Investors cause real estate prices to surge in some markets

August 15, 2014

While the real estate market has improved over the last few years, a few challenges remain, including home affordability and the ability for first time buyers to obtain financing. Now it seems that, in some markets, opportunistic investors are wiggling in and helping causing home prices to surge. Of course this was a huge phenomenon immediately following the home mortgage snafu. However, it seems now that a new wave of investors has stepped up to the plate. While the greater presence of investors in real estate can sometimes hamper the average or first time buyer, there is a silver lining. Money pumped into the market from investors can help raise demand, improve home prices, and rid depressed areas of their abundance of foreclosures.

In July, New York Times contributor, Floyd Norris, reported that lately, institutional buyers have been busily buying up inexpensive homes and distressed properties throughout the country. Institutional investors are organizations that combine assets and invest jointly in securities, property, and other investment opportunities. His article was based on recent RealtyTrac findings that listed 16 U.S. markets where these types of home purchases are on the upsurge.

In examining data from the Standard & Poors/Case-Shiller indexes, it is obvious that in a few of the nation’s large metro areas, lower priced and distressed home sales have been steadily increasing. Moreover, compared to the 2012 records from the Standard & Poors/Case-Shiller, sales price indexes, current prices in those property categories are soaring. A few of the markets that have experienced tremendous increases in the percentage of modestly priced home sales are: Atlanta, Phoenix, Las Vegas, Miami and Minneapolis. According to the NYTimes story, in Atlanta, prices for lower priced homes have more than doubled since March of 2012.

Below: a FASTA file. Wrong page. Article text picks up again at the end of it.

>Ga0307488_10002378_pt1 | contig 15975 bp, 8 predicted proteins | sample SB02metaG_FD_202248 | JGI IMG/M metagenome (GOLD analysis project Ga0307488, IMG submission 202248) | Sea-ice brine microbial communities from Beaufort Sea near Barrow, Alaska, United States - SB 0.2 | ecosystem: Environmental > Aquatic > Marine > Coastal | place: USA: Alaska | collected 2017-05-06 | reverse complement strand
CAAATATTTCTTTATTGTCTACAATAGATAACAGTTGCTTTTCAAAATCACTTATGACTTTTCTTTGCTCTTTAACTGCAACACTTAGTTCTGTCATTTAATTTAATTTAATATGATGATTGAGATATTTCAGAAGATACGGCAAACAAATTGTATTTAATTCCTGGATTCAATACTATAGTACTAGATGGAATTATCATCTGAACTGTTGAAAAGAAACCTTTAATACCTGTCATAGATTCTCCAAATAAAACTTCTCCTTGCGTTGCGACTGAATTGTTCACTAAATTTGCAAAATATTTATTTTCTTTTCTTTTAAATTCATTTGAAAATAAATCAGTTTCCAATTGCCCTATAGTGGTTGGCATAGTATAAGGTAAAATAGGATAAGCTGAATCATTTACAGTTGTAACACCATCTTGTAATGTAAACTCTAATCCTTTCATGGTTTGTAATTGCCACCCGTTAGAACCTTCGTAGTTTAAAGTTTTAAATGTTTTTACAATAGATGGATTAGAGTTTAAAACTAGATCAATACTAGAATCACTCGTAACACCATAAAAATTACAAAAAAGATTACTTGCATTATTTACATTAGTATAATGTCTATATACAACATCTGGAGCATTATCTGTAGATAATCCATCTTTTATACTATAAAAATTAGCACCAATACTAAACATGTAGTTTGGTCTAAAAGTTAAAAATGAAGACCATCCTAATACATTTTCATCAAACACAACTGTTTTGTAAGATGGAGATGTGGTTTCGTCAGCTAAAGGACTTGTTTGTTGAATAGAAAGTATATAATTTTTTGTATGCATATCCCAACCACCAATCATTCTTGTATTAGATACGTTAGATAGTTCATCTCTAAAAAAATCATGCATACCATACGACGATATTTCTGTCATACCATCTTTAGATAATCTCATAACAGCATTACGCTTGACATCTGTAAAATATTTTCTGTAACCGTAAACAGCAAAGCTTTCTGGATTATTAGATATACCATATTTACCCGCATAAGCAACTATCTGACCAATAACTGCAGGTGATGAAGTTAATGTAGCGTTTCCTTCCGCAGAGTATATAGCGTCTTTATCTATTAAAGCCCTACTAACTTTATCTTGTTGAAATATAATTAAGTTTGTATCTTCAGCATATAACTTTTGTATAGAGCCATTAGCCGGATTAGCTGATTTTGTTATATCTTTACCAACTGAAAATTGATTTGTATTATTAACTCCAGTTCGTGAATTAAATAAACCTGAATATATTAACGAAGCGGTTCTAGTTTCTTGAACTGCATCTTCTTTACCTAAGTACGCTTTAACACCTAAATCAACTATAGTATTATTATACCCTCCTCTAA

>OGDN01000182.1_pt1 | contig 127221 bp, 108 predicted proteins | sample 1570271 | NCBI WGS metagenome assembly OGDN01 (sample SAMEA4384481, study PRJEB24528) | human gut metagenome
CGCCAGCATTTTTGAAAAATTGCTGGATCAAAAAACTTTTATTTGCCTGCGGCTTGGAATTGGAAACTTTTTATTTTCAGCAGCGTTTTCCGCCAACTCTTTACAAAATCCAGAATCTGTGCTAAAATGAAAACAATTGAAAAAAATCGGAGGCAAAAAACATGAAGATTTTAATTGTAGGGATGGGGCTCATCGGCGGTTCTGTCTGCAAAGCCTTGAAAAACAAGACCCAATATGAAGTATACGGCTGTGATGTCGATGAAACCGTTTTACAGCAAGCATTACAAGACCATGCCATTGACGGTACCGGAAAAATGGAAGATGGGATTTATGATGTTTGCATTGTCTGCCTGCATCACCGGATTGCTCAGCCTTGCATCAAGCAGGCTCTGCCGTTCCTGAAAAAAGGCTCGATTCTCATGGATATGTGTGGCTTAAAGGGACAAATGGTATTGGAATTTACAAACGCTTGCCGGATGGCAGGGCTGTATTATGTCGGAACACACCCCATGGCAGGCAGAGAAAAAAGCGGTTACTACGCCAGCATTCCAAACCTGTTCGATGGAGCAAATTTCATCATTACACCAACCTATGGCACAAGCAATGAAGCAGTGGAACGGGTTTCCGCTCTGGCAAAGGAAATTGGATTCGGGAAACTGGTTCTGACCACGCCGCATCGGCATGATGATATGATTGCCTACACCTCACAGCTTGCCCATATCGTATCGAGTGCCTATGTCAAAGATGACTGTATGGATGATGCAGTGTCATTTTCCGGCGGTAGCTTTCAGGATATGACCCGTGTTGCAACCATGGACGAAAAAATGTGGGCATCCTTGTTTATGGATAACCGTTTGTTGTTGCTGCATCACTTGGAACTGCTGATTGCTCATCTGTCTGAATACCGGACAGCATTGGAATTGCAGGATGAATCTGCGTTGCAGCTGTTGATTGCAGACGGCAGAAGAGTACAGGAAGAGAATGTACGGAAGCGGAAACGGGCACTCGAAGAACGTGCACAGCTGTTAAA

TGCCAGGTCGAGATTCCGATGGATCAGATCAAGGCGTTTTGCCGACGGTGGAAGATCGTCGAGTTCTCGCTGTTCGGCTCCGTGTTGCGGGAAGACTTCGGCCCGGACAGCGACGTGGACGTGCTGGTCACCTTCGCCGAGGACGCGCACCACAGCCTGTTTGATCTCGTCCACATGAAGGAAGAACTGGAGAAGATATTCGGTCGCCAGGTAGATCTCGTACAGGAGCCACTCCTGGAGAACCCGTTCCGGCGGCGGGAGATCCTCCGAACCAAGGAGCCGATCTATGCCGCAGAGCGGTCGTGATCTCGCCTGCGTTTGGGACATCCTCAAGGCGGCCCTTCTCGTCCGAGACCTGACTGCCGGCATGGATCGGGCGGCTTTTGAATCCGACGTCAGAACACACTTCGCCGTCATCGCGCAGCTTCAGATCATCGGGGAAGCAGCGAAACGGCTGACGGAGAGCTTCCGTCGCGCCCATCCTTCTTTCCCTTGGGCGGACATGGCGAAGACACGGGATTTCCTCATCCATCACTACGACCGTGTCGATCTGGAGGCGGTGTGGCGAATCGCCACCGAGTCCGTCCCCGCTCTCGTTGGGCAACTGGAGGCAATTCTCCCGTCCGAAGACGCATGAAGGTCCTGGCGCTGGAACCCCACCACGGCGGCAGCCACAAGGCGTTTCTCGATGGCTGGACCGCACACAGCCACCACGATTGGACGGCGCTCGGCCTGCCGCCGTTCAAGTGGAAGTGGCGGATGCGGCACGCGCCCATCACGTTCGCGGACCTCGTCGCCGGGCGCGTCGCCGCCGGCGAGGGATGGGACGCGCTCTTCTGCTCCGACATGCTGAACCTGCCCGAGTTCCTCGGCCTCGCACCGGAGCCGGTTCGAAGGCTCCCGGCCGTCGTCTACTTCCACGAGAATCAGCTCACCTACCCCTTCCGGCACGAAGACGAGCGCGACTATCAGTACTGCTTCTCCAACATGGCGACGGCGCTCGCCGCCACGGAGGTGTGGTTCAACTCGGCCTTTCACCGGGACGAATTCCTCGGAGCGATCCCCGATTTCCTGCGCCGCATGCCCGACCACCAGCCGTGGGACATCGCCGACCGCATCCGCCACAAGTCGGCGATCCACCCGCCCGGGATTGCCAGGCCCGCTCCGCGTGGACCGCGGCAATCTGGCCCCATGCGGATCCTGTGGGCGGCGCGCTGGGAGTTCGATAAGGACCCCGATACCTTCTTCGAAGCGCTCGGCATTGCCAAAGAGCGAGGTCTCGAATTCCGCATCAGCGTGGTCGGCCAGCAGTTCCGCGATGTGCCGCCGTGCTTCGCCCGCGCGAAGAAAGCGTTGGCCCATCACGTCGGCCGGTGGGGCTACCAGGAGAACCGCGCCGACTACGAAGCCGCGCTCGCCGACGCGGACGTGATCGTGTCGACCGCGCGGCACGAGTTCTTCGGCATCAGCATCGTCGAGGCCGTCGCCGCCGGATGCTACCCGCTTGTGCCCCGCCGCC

See related post: Report Reveals Higher Risk of Property Valuation Fraud Nationwide.

Figures from RealtyTrac show that institutional investors have been the driving force in Atlanta and account for 14 percent of the homes purchased within the last eight quarters. RealtyTrac analysts revealed that among those investors, the majority are private equity firms, hedge funds and pension systems. Those institutional investment organizations all seem to have the same goal: purchase lower priced properties in large numbers and rent them out. One of the problems associated with these types of buyers is that they are seldom from the area where they are buying up all of these homes. This fact has served to shut out local investors and has created frustration among traditional and first-time buyers looking for more affordable starter homes. Daren Blomquist, who is a RealtyTrac vice president commented that, “Local investors have been telling us for some time that the institutional investors are pushing up prices, particularly at the foreclosure auctions, beyond what the local investor is willing to pay.”

Blomquist went on to explain that the home sales data his firm has compiled makes it clear that the nation’s housing recovery was given a boost by investors and cash buyers.

Among the 16 metro areas where basic properties are seeing huge price gains, the range of what is considered a modestly priced property certainly varies. For example, in Los Angeles, San Diego, and San Francisco, the cheapest group of properties rings in at just over $400,000. Even so, that is California and buyers expect to pay more. RealtyTrac’s analysts pointed out that in the Golden State, housing markets have not seen as much action from institutional investors.

Nonetheless, the data shows that, “Prices are up nearly 50 percent in Los Angeles and San Diego, and by more than 70 percent in San Francisco.”

To see the graphs of just how quickly prices have gone up in the other 15 metros, please use this link.

Although it was included in the top 16 for brisk sales within the lower priced home category, the Big Apple was the slowest. Lower priced homes there were only up by 10 percent. So, are you curious if there are still a few serious opportunities in any of those investor-hungry markets? Here’s a look at several promising listings from Trulia:

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